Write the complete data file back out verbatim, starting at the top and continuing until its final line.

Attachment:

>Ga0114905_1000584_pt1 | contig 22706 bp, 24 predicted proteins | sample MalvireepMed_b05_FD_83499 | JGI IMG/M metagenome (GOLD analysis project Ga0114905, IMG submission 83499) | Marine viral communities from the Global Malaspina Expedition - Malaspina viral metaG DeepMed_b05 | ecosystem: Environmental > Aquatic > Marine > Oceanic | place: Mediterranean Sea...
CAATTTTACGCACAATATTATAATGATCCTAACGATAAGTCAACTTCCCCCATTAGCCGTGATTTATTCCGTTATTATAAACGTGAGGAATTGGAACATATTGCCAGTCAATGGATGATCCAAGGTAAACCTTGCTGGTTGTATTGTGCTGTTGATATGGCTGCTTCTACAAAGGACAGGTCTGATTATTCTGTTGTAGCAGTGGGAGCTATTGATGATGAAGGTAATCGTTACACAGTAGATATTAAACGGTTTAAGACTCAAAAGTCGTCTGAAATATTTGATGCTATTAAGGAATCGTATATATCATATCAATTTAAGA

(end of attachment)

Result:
>Ga0114905_1000584_pt1 | contig 22706 bp, 24 predicted proteins | sample MalvireepMed_b05_FD_83499 | JGI IMG/M metagenome (GOLD analysis project Ga0114905, IMG submission 83499) | Marine viral communities from the Global Malaspina Expedition - Malaspina viral metaG DeepMed_b05 | ecosystem: Environmental > Aquatic > Marine > Oceanic | place: Mediterranean Sea...
CAATTTTACGCACAATATTATAATGATCCTAACGATAAGTCAACTTCCCCCATTAGCCGTGATTTATTCCGTTATTATAAACGTGAGGAATTGGAACATATTGCCAGTCAATGGATGATCCAAGGTAAACCTTGCTGGTTGTATTGTGCTGTTGATATGGCTGCTTCTACAAAGGACAGGTCTGATTATTCTGTTGTAGCAGTGGGAGCTATTGATGATGAAGGTAATCGTTACACAGTAGATATTAAACGGTTTAAGACTCAAAAGTCGTCTGAAATATTTGATGCTATTAAGGAATCGTATATATCATATCAATTTAAGA